Lincoln-Douglas debates• Lincoln (R) and Douglas (D) entered 7 debates for 1858 Senate race of Illinois• Legendary for debates on slavery• Made Lincoln (and Douglas) into national figures – debates heavily followed and read• Lincoln lost senate race – Had last laugh as in 1860 he was President – Video
1858 Lecompton Constitution• Following fraudulent elections, Kansas voted for slave state• Despite obvious fraud, Pres Buchanan sided with vote• Republicans and North very anti Lecompton• Eventually House of Reps demanded revote• 1861 Kansas joined as free state• More info
1859 John Brown’s Raid• John Brown raided Harpers’ Ferry arsenal• Attempt to arm slaves and encourage rioting• Large Northern financial backing• Took most of the weapons• Ultimately defeated by Robert E Lee• Concerned Southerners• YouTube video
1860 Election of Lincoln• Lincoln was surprise nominee for Republicans• He was Northern and not a slave owner• Lincoln’s stated stance was that slavery shouldn’t be abolished but its growth halted.• Southerners didn’t trust him• Lincoln’s election was final straw
Reasons why South should NOT secede1. Lincoln stated he would not interfere with states who currently have slavery • ”I have no purpose, directly or indirectly, to interfere with the institution of slavery in the States where it exists. I believe I have no lawful right to do so, and I have no inclination to do so.” (Lincoln’s first inaugural speech)2. The South still controlled Supreme Court, and Senate3. Secession would mean end of the Slave Fugitive Act – no more collecting slaves4. If no other states seceded, you’d be on own.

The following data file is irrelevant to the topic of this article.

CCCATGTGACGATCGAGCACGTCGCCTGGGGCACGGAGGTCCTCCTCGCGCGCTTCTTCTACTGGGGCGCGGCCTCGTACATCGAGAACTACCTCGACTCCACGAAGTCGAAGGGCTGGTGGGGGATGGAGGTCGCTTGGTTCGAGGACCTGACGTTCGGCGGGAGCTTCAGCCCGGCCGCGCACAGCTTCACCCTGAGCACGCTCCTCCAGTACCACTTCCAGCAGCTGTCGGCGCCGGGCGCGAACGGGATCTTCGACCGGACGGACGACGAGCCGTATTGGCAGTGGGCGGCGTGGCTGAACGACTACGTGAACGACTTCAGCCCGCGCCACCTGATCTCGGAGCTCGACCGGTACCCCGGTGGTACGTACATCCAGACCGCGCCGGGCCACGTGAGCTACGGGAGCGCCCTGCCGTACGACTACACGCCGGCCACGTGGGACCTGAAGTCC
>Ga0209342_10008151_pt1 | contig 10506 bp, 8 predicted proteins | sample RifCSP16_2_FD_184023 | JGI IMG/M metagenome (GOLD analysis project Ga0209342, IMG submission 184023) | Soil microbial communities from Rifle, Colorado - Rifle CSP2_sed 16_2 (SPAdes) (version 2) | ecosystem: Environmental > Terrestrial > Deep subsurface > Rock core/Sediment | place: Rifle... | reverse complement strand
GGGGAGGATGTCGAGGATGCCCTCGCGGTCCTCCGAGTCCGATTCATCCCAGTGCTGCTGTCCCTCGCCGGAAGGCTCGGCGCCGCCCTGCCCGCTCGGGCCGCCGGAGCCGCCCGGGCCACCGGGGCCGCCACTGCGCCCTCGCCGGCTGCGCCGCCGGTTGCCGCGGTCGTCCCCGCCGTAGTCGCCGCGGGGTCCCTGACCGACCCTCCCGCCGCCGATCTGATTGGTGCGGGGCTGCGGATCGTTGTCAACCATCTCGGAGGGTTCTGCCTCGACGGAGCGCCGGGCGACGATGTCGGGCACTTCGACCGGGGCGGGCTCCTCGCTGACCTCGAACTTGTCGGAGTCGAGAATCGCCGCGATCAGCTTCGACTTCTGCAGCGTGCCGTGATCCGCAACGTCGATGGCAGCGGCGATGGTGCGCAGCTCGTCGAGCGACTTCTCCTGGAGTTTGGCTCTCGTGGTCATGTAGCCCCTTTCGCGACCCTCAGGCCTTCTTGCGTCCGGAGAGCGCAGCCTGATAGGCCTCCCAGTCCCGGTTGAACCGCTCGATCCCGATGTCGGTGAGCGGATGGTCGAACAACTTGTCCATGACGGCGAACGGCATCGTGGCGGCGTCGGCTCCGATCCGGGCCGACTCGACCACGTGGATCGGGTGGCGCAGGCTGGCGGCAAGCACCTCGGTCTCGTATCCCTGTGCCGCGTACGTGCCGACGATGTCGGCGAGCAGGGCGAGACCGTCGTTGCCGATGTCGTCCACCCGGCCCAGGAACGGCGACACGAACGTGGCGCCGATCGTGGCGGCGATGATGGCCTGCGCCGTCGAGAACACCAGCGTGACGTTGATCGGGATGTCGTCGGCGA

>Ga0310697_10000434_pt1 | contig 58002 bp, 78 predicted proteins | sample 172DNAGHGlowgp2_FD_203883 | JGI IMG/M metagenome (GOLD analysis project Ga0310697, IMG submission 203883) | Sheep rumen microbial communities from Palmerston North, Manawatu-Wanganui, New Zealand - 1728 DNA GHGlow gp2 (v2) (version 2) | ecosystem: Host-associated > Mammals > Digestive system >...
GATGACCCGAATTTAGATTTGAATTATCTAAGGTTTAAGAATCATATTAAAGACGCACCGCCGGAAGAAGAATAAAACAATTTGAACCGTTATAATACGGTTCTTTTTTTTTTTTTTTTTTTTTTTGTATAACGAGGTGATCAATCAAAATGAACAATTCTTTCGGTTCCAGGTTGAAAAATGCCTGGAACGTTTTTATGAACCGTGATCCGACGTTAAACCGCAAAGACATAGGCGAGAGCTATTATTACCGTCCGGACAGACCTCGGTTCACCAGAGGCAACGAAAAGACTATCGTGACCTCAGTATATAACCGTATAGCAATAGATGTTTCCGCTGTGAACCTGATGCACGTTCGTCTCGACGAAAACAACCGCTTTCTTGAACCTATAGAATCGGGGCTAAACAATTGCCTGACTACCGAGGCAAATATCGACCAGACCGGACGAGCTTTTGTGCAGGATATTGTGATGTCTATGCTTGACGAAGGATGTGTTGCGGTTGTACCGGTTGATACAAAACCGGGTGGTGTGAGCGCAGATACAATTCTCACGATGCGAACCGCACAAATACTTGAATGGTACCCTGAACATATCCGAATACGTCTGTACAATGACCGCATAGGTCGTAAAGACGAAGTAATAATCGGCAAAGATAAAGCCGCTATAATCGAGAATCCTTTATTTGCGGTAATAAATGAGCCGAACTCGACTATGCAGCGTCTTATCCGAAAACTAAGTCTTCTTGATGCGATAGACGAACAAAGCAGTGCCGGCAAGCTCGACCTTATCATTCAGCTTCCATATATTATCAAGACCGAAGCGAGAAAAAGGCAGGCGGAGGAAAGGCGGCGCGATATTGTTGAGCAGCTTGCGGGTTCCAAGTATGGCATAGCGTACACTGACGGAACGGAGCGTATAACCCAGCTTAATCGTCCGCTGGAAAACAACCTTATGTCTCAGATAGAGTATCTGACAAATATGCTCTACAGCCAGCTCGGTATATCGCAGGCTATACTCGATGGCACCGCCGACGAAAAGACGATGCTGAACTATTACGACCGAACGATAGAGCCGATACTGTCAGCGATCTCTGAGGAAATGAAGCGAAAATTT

Reasons to secede• South had enough – Relations between the North and South had deteriorated beyond repair. North was beginning to gain upper hand in politics – esp. Republicans.• Lincoln was an unknown and unpopular in South• No slave state voted for him• Lincoln was depicted as an abolitionist.
Secession• Lincoln elected Nov 6 but not inaugurated until March 4th Date seceded State 20 Dec 1860 South Carolina 9 Jan 1861 Mississippi 10 Jan Florida 11 Jan Alabama 19 Jan Georgia 26 Jan Louisiana 1 Feb Texas
Confederacy• 4 Feb Confederacy created• Jefferson Davis made president• Robert E Lee Commander• Created flag, taxes and army
Lincoln’s reaction• Viewed it as slave-owner conspiracy – Only Texas had referendum, rest done by caucus of slave owners• Viewed secession as illegal “You have no oath registered in Heaven to destroy the government, while I shall have the most solemn one to preserve, protect and defend it.”• Abhorred war, but accepted it as the only means to save the Union• Called for states to send men for armies
Boarder States• Both sides realised these were highly important
• Charm offensive from both sides.• Eventually Virginia, Arkansas, N Carolina and Tennessee all secede and join Confederacy• But Delaware, Maryland, Missouri, Kentucky and W Virginia become the only slave states in the Union. Large moral victory for North.
Start of Civil War• Attack at Fort Sumter• Federal fort in S Carolina – It needed supplies• South would not allow new supplies• Opened fire on Fort Sumter on April 12 1861.
Who had the upper hand at the start?• YouTube clip